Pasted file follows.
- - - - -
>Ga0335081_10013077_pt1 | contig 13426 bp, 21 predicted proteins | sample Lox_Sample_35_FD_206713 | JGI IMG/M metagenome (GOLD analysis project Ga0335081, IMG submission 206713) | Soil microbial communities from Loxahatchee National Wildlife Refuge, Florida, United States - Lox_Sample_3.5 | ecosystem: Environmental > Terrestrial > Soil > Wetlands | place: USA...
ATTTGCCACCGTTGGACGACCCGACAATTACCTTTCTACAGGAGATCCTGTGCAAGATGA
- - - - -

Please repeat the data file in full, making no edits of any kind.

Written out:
>Ga0335081_10013077_pt1 | contig 13426 bp, 21 predicted proteins | sample Lox_Sample_35_FD_206713 | JGI IMG/M metagenome (GOLD analysis project Ga0335081, IMG submission 206713) | Soil microbial communities from Loxahatchee National Wildlife Refuge, Florida, United States - Lox_Sample_3.5 | ecosystem: Environmental > Terrestrial > Soil > Wetlands | place: USA...
ATTTGCCACCGTTGGACGACCCGACAATTACCTTTCTACAGGAGATCCTGTGCAAGATGA